Mentions: We further analyzed lung sections from infected mice to determine the location of spores in the lung. Lung sections were obtained from mice infected with B. anthracis spores at 2, 4, and 8 weeks. Hematoxylin and eosin (H&E) staining of the sections showed minimal pathology in the lung (Fig. 5). The alveolar and small airway epithelium as well as blood vessels appeared intact. For most part of the lung, we observed no signs of inflammation (Fig. 5, A, B, D, E, G and H). We occasionally observed isolated foci that had inflammatory infiltrates at both 2 and 4 weeks (Fig. 5, C and F). At 8 weeks, the lungs were indistinguishable from the uninfected lung (Fig. 5, G–L).

Bottom Line: Immunofluorescence staining of lung sections showed that spores associated with the alveolar and airway epithelium.We also showed that the anthrax toxins did not play a role in persistence.Together, the results suggest that B. anthracis spores have special properties that promote their persistence in the lung, and that there may be multiple mechanisms contributing to spore persistence.

View Article: PubMed Central - PubMed

Affiliation: Center for Infectious and Inflammatory Diseases, Institute of Biosciences and Technology, Texas A&M Health Science Center, Houston, Texas, USA.

ABSTRACT
Pulmonary exposure to Bacillus anthracis spores initiates inhalational anthrax, a life-threatening infection. It is known that dormant spores can be recovered from the lungs of infected animals months after the initial spore exposure. Consequently, a 60-day course antibiotic treatment is recommended for exposed individuals. However, there has been little information regarding details or mechanisms of spore persistence in vivo. In this study, we investigated spore persistence in a mouse model. The results indicated that weeks after intranasal inoculation with B. anthracis spores, substantial amounts of spores could be recovered from the mouse lung. Moreover, spores of B. anthracis were significantly better at persisting in the lung than spores of a non-pathogenic Bacillus subtilis strain. The majority of B. anthracis spores in the lung were tightly associated with the lung tissue, as they could not be readily removed by lavage. Immunofluorescence staining of lung sections showed that spores associated with the alveolar and airway epithelium. Confocal analysis indicated that some of the spores were inside epithelial cells. This was further confirmed by differential immunofluorescence staining of lung cells harvested from the infected lungs, suggesting that association with lung epithelial cells may provide an advantage to spore persistence in the lung. There was no or very mild inflammation in the infected lungs. Furthermore, spores were present in the lung tissue as single spores rather than in clusters. We also showed that the anthrax toxins did not play a role in persistence. Together, the results suggest that B. anthracis spores have special properties that promote their persistence in the lung, and that there may be multiple mechanisms contributing to spore persistence.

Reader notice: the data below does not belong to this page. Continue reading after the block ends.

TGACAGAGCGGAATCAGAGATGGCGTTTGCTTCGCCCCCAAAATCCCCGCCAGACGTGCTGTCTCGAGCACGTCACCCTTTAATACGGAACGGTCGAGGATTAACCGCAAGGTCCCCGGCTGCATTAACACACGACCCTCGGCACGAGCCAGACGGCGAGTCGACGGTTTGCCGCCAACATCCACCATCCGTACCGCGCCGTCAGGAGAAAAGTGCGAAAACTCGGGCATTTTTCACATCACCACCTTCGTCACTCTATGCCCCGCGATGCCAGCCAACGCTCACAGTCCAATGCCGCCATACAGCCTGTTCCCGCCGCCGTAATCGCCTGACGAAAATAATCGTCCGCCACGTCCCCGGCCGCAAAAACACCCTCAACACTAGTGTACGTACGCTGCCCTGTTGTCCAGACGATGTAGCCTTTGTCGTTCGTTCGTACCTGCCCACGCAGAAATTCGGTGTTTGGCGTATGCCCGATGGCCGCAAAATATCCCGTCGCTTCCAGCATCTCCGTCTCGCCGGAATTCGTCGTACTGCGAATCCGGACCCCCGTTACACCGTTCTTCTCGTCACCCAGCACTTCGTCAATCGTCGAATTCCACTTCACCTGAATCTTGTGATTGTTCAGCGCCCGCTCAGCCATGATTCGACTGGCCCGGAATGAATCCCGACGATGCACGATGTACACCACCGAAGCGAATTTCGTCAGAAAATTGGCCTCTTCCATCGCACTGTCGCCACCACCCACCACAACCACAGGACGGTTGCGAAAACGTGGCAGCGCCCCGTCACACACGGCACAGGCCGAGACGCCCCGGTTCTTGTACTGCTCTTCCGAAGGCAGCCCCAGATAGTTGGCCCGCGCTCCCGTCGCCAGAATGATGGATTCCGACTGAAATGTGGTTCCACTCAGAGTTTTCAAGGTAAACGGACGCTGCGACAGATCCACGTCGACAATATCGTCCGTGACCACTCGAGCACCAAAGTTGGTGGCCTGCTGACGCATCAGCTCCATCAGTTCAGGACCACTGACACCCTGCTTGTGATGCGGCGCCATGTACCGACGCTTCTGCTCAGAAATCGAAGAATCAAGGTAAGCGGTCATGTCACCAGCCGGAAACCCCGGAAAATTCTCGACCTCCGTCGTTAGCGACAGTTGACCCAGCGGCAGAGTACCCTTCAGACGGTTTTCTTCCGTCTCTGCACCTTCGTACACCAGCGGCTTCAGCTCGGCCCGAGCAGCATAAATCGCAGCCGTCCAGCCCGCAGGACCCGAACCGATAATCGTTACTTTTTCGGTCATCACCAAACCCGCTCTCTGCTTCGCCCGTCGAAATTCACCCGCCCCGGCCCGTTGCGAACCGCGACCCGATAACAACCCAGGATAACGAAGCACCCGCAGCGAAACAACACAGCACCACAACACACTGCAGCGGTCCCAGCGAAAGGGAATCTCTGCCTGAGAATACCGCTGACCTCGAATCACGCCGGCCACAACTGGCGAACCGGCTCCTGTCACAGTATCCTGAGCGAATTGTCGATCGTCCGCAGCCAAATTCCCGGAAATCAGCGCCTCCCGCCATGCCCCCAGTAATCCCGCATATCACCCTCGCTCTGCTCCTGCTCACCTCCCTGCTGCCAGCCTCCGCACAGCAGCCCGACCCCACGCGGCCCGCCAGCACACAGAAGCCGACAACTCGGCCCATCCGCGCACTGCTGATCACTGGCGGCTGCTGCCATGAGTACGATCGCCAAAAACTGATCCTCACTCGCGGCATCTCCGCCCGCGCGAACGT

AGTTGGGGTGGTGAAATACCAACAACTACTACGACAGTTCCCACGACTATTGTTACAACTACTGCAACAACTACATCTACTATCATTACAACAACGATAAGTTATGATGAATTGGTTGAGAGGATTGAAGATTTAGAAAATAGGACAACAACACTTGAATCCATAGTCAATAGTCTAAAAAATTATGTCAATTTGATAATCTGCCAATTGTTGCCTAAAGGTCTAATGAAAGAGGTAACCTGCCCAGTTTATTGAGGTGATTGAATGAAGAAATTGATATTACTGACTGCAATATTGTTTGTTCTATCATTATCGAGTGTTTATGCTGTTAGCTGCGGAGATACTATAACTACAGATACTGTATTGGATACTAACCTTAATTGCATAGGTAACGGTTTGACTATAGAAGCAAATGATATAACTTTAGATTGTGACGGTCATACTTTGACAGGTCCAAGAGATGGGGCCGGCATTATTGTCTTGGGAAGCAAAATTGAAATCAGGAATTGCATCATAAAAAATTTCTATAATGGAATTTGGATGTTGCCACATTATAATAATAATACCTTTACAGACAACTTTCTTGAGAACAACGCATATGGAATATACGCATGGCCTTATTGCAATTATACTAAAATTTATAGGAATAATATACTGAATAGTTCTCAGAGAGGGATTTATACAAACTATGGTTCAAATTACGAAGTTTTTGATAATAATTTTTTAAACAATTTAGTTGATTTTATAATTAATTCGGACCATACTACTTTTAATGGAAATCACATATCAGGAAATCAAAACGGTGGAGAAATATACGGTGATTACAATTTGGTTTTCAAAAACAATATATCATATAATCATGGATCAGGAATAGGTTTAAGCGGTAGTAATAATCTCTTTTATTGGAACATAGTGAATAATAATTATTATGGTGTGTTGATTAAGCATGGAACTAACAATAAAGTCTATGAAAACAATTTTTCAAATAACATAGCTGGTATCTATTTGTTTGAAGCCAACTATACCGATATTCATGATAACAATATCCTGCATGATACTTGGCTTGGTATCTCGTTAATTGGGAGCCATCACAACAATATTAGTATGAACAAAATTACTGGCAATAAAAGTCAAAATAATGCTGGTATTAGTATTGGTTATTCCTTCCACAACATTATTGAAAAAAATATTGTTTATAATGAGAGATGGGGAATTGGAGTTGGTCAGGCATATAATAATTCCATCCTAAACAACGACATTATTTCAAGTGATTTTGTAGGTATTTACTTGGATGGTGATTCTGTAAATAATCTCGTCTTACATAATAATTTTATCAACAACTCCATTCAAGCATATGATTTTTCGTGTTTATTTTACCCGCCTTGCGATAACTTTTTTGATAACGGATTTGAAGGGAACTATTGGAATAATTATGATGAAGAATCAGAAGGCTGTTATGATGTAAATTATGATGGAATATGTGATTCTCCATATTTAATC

Show MeSH
Related in: MedlinePlus